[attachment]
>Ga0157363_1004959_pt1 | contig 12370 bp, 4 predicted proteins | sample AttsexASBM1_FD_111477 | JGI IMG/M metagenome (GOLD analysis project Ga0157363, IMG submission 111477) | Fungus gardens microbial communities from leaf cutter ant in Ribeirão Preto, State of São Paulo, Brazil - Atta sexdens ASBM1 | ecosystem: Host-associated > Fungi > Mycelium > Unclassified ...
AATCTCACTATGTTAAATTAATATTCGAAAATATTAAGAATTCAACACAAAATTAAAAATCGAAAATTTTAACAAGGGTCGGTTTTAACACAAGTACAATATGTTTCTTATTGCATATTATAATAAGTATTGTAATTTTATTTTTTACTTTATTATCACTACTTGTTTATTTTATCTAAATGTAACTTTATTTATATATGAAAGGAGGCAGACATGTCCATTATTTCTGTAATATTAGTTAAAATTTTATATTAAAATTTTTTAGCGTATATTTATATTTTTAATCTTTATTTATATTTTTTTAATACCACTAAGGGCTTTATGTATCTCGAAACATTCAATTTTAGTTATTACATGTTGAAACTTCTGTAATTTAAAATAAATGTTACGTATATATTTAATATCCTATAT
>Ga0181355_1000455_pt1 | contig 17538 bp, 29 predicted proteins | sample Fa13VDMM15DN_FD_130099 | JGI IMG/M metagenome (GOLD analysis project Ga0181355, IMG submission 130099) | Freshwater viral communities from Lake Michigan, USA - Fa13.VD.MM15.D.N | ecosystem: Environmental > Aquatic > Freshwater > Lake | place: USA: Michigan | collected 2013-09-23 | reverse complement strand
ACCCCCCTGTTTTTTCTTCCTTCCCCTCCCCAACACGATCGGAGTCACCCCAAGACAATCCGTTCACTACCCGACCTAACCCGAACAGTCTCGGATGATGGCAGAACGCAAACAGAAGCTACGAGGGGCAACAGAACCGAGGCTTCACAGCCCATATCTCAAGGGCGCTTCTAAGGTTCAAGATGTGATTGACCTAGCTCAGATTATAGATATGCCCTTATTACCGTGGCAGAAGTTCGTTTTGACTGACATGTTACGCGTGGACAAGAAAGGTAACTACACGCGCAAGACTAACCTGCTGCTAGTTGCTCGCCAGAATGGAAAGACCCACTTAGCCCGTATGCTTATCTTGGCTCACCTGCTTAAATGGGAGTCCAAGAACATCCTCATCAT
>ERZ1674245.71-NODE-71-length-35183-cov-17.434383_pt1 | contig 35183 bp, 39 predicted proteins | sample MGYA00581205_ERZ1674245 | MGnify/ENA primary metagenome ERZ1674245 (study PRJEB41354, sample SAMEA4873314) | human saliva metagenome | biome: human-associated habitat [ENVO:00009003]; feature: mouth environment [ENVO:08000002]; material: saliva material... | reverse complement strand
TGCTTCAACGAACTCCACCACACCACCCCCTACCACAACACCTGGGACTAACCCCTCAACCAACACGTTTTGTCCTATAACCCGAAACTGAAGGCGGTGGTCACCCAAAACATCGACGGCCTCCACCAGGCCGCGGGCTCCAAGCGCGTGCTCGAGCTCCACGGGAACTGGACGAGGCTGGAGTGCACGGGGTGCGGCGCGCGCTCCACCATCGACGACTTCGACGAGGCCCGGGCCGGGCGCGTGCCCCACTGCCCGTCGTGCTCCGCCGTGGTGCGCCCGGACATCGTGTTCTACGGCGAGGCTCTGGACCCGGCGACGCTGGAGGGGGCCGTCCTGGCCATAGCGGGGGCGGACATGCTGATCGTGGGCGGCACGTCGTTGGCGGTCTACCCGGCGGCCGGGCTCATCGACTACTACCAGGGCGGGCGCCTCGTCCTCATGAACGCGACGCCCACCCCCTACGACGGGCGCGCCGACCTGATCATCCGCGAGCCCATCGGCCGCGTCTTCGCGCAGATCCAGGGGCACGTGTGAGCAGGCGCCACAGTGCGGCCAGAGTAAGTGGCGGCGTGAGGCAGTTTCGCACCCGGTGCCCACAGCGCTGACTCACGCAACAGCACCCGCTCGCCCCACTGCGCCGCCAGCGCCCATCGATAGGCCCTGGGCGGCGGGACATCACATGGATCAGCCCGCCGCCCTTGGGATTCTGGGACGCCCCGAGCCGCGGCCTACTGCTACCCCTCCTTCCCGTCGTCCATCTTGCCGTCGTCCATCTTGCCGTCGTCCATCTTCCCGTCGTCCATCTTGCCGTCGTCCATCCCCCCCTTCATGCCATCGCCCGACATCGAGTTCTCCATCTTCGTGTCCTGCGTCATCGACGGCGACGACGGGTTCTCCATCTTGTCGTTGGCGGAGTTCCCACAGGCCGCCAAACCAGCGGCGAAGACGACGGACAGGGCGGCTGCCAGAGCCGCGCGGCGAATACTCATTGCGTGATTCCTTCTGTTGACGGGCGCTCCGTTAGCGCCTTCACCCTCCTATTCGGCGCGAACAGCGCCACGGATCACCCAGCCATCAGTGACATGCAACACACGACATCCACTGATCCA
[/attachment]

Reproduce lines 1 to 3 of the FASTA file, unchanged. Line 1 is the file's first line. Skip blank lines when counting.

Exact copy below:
>Ga0157363_1004959_pt1 | contig 12370 bp, 4 predicted proteins | sample AttsexASBM1_FD_111477 | JGI IMG/M metagenome (GOLD analysis project Ga0157363, IMG submission 111477) | Fungus gardens microbial communities from leaf cutter ant in Ribeirão Preto, State of São Paulo, Brazil - Atta sexdens ASBM1 | ecosystem: Host-associated > Fungi > Mycelium > Unclassified ...
AATCTCACTATGTTAAATTAATATTCGAAAATATTAAGAATTCAACACAAAATTAAAAATCGAAAATTTTAACAAGGGTCGGTTTTAACACAAGTACAATATGTTTCTTATTGCATATTATAATAAGTATTGTAATTTTATTTTTTACTTTATTATCACTACTTGTTTATTTTATCTAAATGTAACTTTATTTATATATGAAAGGAGGCAGACATGTCCATTATTTCTGTAATATTAGTTAAAATTTTATATTAAAATTTTTTAGCGTATATTTATATTTTTAATCTTTATTTATATTTTTTTAATACCACTAAGGGCTTTATGTATCTCGAAACATTCAATTTTAGTTATTACATGTTGAAACTTCTGTAATTTAAAATAAATGTTACGTATATATTTAATATCCTATAT
>Ga0181355_1000455_pt1 | contig 17538 bp, 29 predicted proteins | sample Fa13VDMM15DN_FD_130099 | JGI IMG/M metagenome (GOLD analysis project Ga0181355, IMG submission 130099) | Freshwater viral communities from Lake Michigan, USA - Fa13.VD.MM15.D.N | ecosystem: Environmental > Aquatic > Freshwater > Lake | place: USA: Michigan | collected 2013-09-23 | reverse complement strand